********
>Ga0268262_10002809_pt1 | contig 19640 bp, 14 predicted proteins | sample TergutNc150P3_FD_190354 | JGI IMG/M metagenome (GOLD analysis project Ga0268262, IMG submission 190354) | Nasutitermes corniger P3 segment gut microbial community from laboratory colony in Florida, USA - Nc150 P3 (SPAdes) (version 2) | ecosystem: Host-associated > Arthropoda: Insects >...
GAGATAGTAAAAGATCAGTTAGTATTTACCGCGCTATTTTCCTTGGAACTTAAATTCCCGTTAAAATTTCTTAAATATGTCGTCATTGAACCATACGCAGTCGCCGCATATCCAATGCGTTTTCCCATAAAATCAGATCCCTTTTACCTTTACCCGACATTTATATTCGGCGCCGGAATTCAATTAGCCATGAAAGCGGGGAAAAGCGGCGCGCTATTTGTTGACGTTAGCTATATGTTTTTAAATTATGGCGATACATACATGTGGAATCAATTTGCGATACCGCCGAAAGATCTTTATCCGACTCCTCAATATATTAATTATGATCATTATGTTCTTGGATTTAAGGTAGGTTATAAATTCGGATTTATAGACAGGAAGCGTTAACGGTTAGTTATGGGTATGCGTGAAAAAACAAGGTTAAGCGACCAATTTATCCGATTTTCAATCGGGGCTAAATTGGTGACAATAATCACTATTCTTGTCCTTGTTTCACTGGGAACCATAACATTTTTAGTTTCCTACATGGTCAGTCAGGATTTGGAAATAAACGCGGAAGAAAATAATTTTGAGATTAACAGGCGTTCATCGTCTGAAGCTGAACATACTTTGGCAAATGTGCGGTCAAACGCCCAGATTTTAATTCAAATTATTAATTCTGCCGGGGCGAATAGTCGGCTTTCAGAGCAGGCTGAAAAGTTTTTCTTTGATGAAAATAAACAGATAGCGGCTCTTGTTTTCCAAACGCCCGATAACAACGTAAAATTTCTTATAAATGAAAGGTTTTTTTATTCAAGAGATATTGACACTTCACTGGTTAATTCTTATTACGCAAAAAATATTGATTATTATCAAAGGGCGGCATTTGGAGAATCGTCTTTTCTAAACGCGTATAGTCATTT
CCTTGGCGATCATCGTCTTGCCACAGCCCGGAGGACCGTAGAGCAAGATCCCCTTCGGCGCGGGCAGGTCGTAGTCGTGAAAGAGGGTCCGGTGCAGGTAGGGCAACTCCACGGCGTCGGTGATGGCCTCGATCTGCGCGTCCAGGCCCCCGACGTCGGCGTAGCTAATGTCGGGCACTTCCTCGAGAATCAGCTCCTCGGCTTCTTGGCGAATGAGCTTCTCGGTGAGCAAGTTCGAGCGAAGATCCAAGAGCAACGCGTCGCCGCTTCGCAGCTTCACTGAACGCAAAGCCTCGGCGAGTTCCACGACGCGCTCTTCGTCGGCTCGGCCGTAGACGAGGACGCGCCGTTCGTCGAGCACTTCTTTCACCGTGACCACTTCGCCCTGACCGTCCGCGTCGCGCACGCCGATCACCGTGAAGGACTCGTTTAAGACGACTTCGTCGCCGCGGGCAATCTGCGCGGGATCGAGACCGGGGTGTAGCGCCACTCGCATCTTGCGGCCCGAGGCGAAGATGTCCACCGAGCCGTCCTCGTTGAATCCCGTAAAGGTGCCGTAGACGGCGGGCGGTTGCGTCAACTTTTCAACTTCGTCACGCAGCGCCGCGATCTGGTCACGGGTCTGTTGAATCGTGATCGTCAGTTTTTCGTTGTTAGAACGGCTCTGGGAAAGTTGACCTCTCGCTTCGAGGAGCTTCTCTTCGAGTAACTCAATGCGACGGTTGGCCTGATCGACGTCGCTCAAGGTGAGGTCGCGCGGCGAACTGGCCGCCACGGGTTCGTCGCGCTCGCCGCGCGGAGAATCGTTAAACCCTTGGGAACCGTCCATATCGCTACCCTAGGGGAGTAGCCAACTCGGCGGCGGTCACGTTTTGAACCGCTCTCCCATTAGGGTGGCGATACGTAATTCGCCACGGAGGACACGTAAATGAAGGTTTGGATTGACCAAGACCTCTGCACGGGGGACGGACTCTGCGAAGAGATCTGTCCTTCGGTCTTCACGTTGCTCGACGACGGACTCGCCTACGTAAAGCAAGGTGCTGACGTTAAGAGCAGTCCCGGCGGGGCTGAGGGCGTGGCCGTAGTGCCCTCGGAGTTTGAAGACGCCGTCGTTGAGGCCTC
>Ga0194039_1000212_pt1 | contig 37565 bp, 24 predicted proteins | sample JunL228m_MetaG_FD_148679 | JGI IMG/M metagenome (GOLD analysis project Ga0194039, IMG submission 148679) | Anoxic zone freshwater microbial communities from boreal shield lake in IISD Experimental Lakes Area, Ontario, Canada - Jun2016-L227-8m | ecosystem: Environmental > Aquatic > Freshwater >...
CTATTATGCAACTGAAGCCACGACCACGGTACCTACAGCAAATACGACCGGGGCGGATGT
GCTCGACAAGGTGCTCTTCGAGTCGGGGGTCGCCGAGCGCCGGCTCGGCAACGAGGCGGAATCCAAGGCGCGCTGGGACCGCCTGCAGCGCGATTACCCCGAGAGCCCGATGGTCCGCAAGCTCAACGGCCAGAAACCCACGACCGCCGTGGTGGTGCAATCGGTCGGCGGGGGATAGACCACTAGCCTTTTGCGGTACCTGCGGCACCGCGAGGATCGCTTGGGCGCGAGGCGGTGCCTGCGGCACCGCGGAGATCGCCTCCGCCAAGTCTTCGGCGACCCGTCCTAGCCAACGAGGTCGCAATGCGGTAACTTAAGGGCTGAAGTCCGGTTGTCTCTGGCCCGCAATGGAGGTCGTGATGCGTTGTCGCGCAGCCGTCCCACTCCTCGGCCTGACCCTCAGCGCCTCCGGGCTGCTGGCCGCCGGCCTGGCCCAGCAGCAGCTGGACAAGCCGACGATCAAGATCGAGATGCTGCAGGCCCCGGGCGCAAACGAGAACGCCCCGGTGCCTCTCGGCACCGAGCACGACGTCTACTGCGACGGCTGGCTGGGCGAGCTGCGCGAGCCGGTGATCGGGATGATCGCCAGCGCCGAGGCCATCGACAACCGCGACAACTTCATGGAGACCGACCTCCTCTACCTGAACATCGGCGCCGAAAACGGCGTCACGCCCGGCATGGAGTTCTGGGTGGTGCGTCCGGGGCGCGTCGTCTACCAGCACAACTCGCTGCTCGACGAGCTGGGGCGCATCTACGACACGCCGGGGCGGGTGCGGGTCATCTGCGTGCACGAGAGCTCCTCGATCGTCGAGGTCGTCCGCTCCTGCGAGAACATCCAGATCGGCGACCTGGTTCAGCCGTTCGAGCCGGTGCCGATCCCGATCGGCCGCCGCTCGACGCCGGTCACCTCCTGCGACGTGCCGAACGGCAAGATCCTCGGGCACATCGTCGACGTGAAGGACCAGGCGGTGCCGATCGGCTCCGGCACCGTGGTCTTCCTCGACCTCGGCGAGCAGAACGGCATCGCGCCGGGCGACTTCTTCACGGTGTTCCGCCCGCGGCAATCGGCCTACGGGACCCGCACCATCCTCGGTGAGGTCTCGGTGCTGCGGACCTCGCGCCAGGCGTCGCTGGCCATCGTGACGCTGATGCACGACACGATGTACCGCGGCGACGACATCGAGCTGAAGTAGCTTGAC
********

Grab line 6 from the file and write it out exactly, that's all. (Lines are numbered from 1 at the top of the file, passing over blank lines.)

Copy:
GCTCGACAAGGTGCTCTTCGAGTCGGGGGTCGCCGAGCGCCGGCTCGGCAACGAGGCGGAATCCAAGGCGCGCTGGGACCGCCTGCAGCGCGATTACCCCGAGAGCCCGATGGTCCGCAAGCTCAACGGCCAGAAACCCACGACCGCCGTGGTGGTGCAATCGGTCGGCGGGGGATAGACCACTAGCCTTTTGCGGTACCTGCGGCACCGCGAGGATCGCTTGGGCGCGAGGCGGTGCCTGCGGCACCGCGGAGATCGCCTCCGCCAAGTCTTCGGCGACCCGTCCTAGCCAACGAGGTCGCAATGCGGTAACTTAAGGGCTGAAGTCCGGTTGTCTCTGGCCCGCAATGGAGGTCGTGATGCGTTGTCGCGCAGCCGTCCCACTCCTCGGCCTGACCCTCAGCGCCTCCGGGCTGCTGGCCGCCGGCCTGGCCCAGCAGCAGCTGGACAAGCCGACGATCAAGATCGAGATGCTGCAGGCCCCGGGCGCAAACGAGAACGCCCCGGTGCCTCTCGGCACCGAGCACGACGTCTACTGCGACGGCTGGCTGGGCGAGCTGCGCGAGCCGGTGATCGGGATGATCGCCAGCGCCGAGGCCATCGACAACCGCGACAACTTCATGGAGACCGACCTCCTCTACCTGAACATCGGCGCCGAAAACGGCGTCACGCCCGGCATGGAGTTCTGGGTGGTGCGTCCGGGGCGCGTCGTCTACCAGCACAACTCGCTGCTCGACGAGCTGGGGCGCATCTACGACACGCCGGGGCGGGTGCGGGTCATCTGCGTGCACGAGAGCTCCTCGATCGTCGAGGTCGTCCGCTCCTGCGAGAACATCCAGATCGGCGACCTGGTTCAGCCGTTCGAGCCGGTGCCGATCCCGATCGGCCGCCGCTCGACGCCGGTCACCTCCTGCGACGTGCCGAACGGCAAGATCCTCGGGCACATCGTCGACGTGAAGGACCAGGCGGTGCCGATCGGCTCCGGCACCGTGGTCTTCCTCGACCTCGGCGAGCAGAACGGCATCGCGCCGGGCGACTTCTTCACGGTGTTCCGCCCGCGGCAATCGGCCTACGGGACCCGCACCATCCTCGGTGAGGTCTCGGTGCTGCGGACCTCGCGCCAGGCGTCGCTGGCCATCGTGACGCTGATGCACGACACGATGTACCGCGGCGACGACATCGAGCTGAAGTAGCTTGAC